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Davis demands entry to secret court case on Britain’s involvement in torture

PROMINENT Tory MP David Davis is demanding to be allowed entry to a secret court that is due to hear evidence on Britain’s involvement in torture. 

The former Brexit secretary, along with human-rights organisation Reprieve and Labour MP Dan Jarvis, is bringing a judicial review of the government’s refusal to hold an independent inquiry into Britain’s involvement in torture and rendition of detainees after the September 11 attacks in 2001. 

After announcing the legal action last October, Mr Davis is now battling to be granted entry to the court hearing on September 22 at which the judge will hear from government lawyers alone. 

Mr Davis argued today that he should not be barred from seeing the evidence because he had access to similar information when he held ministerial roles. 

The co-claimants have been excluded from the proceedings after the government pushed for parts of the judicial review to be heard in secret courts known as closed material procedures. 

Reprieve director Maya Foa said: “If British personnel helped torture people, that should not be concealed from the public behind the doors of a secret court.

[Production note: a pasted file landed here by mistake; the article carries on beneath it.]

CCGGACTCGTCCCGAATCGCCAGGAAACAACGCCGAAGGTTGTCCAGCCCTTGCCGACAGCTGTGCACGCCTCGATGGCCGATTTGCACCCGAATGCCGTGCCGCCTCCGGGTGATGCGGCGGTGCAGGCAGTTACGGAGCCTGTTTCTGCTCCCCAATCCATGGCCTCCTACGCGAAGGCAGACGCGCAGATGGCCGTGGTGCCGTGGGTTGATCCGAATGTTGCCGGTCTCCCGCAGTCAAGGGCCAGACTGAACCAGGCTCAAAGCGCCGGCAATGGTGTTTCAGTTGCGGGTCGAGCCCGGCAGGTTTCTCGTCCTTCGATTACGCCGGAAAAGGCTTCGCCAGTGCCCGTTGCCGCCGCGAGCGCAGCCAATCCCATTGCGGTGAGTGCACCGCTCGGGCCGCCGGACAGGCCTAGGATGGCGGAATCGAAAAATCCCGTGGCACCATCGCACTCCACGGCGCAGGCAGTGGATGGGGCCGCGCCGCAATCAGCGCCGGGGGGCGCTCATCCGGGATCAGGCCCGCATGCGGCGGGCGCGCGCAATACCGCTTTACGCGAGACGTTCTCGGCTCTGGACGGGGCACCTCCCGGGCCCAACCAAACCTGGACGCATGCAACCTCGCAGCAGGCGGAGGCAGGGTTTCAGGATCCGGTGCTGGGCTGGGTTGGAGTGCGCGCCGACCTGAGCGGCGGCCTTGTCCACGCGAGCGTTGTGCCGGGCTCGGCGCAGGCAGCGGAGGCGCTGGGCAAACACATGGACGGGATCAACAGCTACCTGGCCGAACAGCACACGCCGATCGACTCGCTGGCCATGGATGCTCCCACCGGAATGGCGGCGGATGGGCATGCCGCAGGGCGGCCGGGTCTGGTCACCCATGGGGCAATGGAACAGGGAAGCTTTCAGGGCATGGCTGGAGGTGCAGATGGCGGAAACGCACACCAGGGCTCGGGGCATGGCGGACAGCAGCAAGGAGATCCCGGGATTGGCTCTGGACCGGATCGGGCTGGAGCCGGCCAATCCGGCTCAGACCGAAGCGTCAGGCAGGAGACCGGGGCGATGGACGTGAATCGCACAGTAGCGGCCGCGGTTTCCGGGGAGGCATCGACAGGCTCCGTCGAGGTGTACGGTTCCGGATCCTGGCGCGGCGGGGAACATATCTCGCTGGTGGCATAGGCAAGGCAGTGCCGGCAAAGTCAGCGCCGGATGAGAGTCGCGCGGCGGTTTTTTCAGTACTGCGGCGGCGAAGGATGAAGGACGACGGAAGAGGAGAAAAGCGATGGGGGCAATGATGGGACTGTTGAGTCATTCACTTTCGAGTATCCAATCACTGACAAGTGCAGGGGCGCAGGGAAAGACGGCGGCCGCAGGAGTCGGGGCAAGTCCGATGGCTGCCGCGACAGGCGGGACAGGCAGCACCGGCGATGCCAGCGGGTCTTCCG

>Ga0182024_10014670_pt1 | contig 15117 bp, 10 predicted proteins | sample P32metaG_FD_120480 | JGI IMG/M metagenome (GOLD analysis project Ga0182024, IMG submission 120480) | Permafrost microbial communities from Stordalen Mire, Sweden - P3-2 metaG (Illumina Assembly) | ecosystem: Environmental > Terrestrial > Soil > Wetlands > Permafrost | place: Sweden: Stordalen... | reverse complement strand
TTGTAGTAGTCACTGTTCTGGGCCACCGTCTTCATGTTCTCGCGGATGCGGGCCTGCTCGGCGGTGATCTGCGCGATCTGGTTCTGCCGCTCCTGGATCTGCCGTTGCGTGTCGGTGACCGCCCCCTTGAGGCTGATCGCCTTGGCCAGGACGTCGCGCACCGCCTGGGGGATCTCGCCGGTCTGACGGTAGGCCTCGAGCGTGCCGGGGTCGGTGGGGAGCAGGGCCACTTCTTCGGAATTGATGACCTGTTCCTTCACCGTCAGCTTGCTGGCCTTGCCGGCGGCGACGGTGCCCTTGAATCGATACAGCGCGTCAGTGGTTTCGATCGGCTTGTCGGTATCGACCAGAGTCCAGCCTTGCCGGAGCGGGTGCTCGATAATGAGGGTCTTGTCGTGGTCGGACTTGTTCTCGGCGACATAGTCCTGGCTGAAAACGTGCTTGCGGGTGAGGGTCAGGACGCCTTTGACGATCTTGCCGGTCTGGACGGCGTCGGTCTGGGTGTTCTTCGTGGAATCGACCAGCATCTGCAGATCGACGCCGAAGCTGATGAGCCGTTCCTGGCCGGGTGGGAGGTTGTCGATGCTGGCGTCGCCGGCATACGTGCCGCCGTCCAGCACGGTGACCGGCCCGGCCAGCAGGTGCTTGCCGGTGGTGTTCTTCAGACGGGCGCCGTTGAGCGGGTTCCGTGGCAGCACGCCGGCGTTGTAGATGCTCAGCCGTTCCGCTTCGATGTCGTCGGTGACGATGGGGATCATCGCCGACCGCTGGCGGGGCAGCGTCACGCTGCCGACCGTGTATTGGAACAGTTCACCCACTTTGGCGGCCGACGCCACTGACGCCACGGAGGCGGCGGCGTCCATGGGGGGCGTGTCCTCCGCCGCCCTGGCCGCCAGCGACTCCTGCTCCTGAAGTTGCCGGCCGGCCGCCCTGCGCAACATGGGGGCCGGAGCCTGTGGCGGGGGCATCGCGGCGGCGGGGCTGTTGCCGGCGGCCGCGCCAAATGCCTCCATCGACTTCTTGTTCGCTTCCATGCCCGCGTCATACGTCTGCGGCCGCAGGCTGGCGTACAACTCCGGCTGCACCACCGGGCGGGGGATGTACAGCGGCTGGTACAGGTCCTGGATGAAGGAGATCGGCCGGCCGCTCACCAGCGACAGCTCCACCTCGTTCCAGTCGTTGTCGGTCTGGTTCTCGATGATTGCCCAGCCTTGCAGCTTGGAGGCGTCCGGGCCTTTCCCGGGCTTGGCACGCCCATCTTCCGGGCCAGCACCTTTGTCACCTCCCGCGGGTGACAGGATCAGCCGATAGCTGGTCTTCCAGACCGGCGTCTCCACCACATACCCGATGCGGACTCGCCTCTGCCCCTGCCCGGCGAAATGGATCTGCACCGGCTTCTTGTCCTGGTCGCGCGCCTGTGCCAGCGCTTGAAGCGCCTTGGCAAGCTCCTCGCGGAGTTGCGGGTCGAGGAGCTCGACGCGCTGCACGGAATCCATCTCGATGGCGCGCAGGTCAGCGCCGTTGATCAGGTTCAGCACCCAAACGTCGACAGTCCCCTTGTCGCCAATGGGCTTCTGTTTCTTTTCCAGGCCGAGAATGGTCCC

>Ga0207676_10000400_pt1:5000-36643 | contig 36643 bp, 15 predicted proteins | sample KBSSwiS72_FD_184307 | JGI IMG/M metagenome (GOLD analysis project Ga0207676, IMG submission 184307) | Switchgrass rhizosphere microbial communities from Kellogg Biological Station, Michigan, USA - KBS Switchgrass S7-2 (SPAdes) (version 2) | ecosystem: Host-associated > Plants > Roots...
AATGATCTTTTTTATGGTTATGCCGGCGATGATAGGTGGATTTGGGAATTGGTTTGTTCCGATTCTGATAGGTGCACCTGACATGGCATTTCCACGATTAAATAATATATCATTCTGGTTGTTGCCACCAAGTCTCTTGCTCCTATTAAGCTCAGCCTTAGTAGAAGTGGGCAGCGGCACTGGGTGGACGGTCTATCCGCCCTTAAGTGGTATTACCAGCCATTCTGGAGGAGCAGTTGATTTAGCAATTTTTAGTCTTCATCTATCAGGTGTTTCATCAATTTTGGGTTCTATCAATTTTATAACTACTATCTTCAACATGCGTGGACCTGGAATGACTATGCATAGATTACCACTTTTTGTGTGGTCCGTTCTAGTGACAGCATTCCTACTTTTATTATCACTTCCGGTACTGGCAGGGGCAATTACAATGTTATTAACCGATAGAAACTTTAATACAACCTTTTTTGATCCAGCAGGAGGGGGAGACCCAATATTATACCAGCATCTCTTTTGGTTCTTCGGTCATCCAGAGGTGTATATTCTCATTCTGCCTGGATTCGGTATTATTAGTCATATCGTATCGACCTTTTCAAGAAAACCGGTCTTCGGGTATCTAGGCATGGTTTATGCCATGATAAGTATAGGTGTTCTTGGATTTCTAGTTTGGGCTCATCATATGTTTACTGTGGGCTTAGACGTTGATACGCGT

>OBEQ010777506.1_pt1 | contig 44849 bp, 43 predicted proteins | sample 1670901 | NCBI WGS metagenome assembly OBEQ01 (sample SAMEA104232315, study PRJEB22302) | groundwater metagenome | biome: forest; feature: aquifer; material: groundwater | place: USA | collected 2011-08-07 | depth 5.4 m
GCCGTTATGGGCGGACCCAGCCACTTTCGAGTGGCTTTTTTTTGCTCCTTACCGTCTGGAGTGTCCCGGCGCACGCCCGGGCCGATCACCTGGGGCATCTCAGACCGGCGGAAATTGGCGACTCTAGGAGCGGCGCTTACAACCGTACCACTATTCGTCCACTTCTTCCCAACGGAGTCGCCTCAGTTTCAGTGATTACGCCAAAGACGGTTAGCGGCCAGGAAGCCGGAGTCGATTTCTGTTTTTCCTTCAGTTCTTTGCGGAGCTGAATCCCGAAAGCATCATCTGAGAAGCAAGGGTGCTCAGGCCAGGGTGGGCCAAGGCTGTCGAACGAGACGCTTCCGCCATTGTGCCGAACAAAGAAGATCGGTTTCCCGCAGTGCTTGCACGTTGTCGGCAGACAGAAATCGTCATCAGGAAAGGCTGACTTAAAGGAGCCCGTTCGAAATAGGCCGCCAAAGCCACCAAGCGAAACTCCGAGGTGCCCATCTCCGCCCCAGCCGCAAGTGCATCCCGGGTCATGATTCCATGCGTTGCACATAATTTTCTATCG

“We want the government to keep the promise it made to torture survivors ten years ago and air evidence of past wrongdoing in a fully independent inquiry.” 

In 2010, then prime minister David Cameron announced an inquiry into British complicity in the torture and rendition of terror suspects following the September 11 attacks, but it lacked the powers needed to fully expose the truth. 

Over the past decade, ministers have failed to deliver on the government’s promise of a full independent review. 

Mr Davis MP said: “Torture is illegal, immoral and totally counterproductive when it comes to keeping this country safe. 

“Our legal challenge has already revealed 15 previously unknown cases where past governments got us mixed up in torture, and only by confronting these mistakes can we ensure they are not repeated.”

In 2018, ministers were forced to give an unprecedented apology for Britain’s involvement in the US rendition and torture of Abdul Hakim Belhaj and Fatima Boudchar in 2004. 

They were kidnapped with the help of British intelligence and tortured in CIA custody.

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